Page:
Building a Habit

I have many good qualities.

(It’s okay for me to say this. There was a time I thought it wasn’t, but it actually is okay.

We’re given the message that liking ourselves is not okay. And so we don’t dare.

Well, now I dare. I dare to like myself. That sounds funny, and it’s a bit tongue in cheek, but how many years did I spend NOT liking myself before I started to change my mind? Many years. And I wasn’t alone. Even now, I know very few people who honestly like themselves as they are. Everyone is looking to change almost everything about themselves FIRST, before they’ll consider themselves worthy and acceptable.

“When I lose weight” … “when I make more money” … “when my skin clears up” … then I’ll be okay enough, and I won’t tell myself I’m ugly and I suck and I’m a loser.

Well, that’s all bullshit. You’re actually okay enough right now.)

Anyway, I have many good qualities. One of them is consistency.

I decided a while ago to stick with something a while to give it a chance to work. A good example is exercise – a lot of us struggle with making movement a daily habit. Trying to make all the changes you think you need to make all at once sets up a cycle of starting and quitting and self-hatred. Be kind: start small and build a habit.

When I added weightlifting to my life, I needed to build the habit.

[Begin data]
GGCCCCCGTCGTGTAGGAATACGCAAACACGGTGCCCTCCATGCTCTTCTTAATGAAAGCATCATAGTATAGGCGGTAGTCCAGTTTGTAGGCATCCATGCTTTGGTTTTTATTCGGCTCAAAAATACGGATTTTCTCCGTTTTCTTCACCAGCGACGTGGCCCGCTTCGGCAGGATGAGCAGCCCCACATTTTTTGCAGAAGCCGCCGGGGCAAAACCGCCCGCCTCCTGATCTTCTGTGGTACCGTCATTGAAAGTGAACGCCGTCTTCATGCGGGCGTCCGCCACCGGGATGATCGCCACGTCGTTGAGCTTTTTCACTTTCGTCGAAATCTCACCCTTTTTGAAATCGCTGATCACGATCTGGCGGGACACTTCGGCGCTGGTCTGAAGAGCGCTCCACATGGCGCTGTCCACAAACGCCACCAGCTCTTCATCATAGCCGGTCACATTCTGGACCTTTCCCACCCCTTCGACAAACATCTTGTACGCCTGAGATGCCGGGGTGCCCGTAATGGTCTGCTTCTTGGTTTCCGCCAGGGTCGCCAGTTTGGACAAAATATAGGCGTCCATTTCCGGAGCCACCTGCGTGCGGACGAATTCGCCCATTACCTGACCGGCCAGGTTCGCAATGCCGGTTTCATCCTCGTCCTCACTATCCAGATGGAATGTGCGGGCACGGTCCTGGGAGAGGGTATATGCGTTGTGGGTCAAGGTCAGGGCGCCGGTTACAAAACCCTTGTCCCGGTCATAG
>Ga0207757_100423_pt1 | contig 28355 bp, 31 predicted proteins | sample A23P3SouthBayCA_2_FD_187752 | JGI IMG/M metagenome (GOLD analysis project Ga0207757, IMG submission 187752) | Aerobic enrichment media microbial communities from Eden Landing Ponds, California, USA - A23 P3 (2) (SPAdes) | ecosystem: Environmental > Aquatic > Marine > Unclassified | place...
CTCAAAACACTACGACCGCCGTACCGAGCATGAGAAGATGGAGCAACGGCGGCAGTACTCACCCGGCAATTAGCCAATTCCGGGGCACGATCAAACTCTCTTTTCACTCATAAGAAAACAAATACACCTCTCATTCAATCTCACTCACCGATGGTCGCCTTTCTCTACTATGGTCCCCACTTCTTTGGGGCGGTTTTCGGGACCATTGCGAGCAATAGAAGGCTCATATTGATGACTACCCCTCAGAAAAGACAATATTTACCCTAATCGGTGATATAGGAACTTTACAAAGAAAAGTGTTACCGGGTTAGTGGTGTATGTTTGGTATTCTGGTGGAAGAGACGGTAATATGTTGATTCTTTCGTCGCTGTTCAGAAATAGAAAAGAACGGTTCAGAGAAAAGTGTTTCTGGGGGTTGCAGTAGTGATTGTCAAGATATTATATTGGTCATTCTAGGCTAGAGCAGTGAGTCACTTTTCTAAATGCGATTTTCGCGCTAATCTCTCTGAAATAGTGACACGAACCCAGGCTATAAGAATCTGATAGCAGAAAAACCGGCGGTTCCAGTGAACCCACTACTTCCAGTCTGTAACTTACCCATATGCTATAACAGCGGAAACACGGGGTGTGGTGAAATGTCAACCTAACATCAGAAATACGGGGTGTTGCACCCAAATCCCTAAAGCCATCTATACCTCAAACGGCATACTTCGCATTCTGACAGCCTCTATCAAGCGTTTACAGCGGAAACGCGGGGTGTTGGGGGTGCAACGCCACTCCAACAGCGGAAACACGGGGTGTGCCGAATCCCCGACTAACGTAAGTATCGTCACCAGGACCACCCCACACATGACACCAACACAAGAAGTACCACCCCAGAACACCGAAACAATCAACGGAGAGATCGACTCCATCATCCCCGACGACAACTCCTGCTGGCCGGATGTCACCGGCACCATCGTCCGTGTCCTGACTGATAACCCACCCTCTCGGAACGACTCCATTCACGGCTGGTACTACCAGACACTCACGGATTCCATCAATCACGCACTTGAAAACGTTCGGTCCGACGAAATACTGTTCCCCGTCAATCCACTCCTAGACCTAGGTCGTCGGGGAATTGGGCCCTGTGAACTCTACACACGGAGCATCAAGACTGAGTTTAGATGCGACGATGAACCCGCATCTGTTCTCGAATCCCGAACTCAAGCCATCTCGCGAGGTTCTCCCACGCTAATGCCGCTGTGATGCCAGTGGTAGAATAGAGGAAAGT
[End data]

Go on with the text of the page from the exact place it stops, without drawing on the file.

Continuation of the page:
I gave myself to a reasonable time frame. Instead of weightlifting 2 weeks and quitting because I hadn’t seen any difference in my lifts or in the aesthetics of my body, I gave it 6 months. Within 2 months, I could see physical changes – and I got stronger.

I gave myself a reasonable commitment. I said, “I can do this twice a week.” I looked at my schedule, my health, and my life, and I could see that I could make time for at least an hour twice a week. I went out to the gym twice a week, and worked with my coach for 45 minutes. Eventually, I commited more time – because I knew what I could handle.

I make one change at a time. When I want to add something in to my lifting program, I add one new thing and give it at least 4 sessions to see if I like the results. I don’t do a different workout every time – I do the same basic lifts, the same basic plan, and add in one new thing only.

Creating a basic plan, and only adding one new thing at a time, allows the one new thing to also become a habit.

I keep track of every small sign of progress. This allows me to take the long view. Rather than getting frustrated by what looks like a lack of progress in the short term (a month or two), I take notes to track small interim goals. Am I able to lift one more rep this week? Am I able to increase weight by 5 lbs? I celebrate those small signs of progress, because they are the reminders that the bigger, more dramatic changes are being built.

One new habit is much easier to manage than trying to create 14 new habits at once.

Small changes, over time, add up to big changes over the long-term.

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